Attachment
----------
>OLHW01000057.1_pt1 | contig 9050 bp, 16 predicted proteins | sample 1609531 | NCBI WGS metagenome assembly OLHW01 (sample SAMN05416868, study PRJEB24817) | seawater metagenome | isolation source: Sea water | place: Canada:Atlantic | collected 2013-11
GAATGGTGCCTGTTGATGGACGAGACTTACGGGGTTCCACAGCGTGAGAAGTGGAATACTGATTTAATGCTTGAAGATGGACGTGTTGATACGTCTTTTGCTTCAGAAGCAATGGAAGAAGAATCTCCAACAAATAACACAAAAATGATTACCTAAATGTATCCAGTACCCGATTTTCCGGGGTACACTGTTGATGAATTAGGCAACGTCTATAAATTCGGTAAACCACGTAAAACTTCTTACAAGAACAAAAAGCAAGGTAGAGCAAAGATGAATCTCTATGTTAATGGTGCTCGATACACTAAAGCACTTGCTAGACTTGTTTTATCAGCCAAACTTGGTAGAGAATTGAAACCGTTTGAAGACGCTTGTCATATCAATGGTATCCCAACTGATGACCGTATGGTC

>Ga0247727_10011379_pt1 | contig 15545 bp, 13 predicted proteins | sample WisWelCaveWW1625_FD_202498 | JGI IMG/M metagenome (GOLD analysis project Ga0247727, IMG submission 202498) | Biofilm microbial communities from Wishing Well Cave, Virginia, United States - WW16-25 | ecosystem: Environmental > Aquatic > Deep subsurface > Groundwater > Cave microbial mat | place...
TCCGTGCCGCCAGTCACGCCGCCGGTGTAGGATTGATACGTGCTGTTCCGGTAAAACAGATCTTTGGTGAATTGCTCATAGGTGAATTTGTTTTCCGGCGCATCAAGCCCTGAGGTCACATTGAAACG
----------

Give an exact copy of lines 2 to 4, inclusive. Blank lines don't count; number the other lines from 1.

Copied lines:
GAATGGTGCCTGTTGATGGACGAGACTTACGGGGTTCCACAGCGTGAGAAGTGGAATACTGATTTAATGCTTGAAGATGGACGTGTTGATACGTCTTTTGCTTCAGAAGCAATGGAAGAAGAATCTCCAACAAATAACACAAAAATGATTACCTAAATGTATCCAGTACCCGATTTTCCGGGGTACACTGTTGATGAATTAGGCAACGTCTATAAATTCGGTAAACCACGTAAAACTTCTTACAAGAACAAAAAGCAAGGTAGAGCAAAGATGAATCTCTATGTTAATGGTGCTCGATACACTAAAGCACTTGCTAGACTTGTTTTATCAGCCAAACTTGGTAGAGAATTGAAACCGTTTGAAGACGCTTGTCATATCAATGGTATCCCAACTGATGACCGTATGGTC

>Ga0247727_10011379_pt1 | contig 15545 bp, 13 predicted proteins | sample WisWelCaveWW1625_FD_202498 | JGI IMG/M metagenome (GOLD analysis project Ga0247727, IMG submission 202498) | Biofilm microbial communities from Wishing Well Cave, Virginia, United States - WW16-25 | ecosystem: Environmental > Aquatic > Deep subsurface > Groundwater > Cave microbial mat | place...
TCCGTGCCGCCAGTCACGCCGCCGGTGTAGGATTGATACGTGCTGTTCCGGTAAAACAGATCTTTGGTGAATTGCTCATAGGTGAATTTGTTTTCCGGCGCATCAAGCCCTGAGGTCACATTGAAACG